Why Selling is Essential for SMEs

To survive, every business needs to generate profits, which ultimately means selling.

Companies that are established and have a larger infrastructure can overcome difficult times or decide to focus on areas other than sales. But for Small and Medium Enterprises (SMEs) just starting out, selling is essential. At this early stage of development, the only way to grow is by selling, but often CEOs and managers are not aware of this.

This article won’t cover the sale of goods, which tend to have a short sales cycle. Instead, we will focus on SMEs that work with long sales cycles, typically consultative sales that require customer relationships and several interactions before closing the sale.

Such sales are very important because they generate long-term relationships with customers. We can model these sales as a process in which different members of the SME participate during different stages of the sales process.

In a previous post we explained why it is important for an SME to manage their business processes. It is essential to identify the stages of the selling process to maximize the amount of sales and thus make the SME succeed.

While there may be as many processes types as businesses, we decided to highlight three common sales process that support consultative sales. Automate, measure and improve these processes. It’s the only methodical way to maximize the chance of success of SMEs.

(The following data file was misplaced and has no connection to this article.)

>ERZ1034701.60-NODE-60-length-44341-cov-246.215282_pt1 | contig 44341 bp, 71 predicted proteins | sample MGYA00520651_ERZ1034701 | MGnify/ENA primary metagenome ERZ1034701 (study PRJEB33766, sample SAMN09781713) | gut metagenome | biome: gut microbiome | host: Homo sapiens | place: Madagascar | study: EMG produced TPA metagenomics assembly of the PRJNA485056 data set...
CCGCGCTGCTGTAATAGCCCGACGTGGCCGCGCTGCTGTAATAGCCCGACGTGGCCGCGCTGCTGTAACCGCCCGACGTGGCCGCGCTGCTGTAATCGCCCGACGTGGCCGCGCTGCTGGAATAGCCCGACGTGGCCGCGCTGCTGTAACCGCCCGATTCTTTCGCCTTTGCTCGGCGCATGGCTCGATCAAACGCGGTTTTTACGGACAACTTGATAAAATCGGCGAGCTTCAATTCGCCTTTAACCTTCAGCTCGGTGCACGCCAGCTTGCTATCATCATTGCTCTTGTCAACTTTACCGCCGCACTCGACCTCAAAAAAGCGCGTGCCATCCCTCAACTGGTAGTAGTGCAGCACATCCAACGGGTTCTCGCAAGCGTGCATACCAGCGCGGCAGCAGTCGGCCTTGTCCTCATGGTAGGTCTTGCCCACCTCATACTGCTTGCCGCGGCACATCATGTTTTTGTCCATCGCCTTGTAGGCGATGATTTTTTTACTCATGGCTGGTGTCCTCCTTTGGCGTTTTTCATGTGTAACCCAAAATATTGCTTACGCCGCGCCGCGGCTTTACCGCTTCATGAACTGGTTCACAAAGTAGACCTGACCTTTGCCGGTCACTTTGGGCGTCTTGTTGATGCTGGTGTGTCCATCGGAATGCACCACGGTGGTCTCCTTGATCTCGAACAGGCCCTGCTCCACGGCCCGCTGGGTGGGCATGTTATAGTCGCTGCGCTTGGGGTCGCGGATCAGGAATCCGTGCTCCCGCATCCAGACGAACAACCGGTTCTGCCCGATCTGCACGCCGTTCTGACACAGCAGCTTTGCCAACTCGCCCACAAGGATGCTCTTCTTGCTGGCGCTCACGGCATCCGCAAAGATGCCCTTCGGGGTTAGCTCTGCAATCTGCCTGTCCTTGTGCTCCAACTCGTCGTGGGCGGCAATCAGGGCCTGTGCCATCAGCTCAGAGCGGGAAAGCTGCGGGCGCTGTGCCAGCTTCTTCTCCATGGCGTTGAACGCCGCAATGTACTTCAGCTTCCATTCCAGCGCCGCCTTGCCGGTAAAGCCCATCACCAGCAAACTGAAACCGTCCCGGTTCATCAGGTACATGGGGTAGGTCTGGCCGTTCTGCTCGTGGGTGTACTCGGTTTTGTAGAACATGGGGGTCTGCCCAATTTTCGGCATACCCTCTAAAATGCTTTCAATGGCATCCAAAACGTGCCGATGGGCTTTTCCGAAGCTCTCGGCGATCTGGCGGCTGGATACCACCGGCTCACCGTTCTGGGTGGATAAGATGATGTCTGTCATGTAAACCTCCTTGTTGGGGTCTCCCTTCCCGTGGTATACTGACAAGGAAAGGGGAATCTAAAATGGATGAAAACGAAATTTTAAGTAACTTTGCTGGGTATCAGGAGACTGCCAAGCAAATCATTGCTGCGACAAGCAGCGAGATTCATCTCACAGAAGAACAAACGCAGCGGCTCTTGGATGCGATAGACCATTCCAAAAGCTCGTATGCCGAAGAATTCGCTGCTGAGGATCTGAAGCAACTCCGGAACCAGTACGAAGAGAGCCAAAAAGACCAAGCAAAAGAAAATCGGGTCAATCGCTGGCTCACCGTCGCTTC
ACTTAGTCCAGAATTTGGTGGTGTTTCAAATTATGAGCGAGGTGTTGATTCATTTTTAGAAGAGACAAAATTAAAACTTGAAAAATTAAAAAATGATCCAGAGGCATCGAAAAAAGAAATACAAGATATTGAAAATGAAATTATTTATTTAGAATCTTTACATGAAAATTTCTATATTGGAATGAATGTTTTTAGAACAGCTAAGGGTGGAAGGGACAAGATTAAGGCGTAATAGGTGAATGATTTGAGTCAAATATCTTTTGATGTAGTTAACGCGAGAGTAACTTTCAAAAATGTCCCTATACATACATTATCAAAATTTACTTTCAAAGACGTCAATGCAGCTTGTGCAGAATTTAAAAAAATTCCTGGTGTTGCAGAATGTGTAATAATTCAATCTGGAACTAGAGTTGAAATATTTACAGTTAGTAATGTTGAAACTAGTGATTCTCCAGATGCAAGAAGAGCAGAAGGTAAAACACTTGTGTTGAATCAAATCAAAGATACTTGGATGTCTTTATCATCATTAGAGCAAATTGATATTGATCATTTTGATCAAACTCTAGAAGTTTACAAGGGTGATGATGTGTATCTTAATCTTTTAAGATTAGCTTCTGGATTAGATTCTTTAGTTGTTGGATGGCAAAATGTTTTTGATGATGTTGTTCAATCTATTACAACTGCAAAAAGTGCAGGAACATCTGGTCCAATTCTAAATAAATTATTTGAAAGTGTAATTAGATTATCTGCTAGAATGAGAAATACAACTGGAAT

1. Identifying potential sales

Identify interesting scenarios that could lead to a sale. For example, an encounter with an acquaintance who expresses a need, a call from an interested person, an email requesting additional information. It is not a business opportunity yet. It needs to go through several steps to become one. Ideally you should have a process where you register all these initiatives and provide follow-up with these steps:Potential salesIdentify the potential sale: establish contact with the interested part and register the initiative with its main details (contact information, potential customer, etc.)

  • Evaluate the initiative: Is it an opportunity? Check if the customer has a budget and identify the decision maker. This step may require several interactions.
  • Initiative became an opportunity: If the evaluation was positive, it became opportunity. The initiative as such ends.
  • Initiative rejected: If the evaluation was negative, it did not become an opportunity. The initiative as such ends.

2. Commercial opportunities

commercial opportunities

This process may begin in two ways: an initiative that became an opportunity (as a continuation of the previous process) or a specific need of a customer. Next step: a qualified seller writes a business proposal based on the customer’s needs.
There are standard proposals, which go directly to the customer (e.g. via email) and there are others that are more complex and require approval from the manager or supervisor. To simplify things, let’s say that the client can only do three things: buy, reject the proposal or request modifications.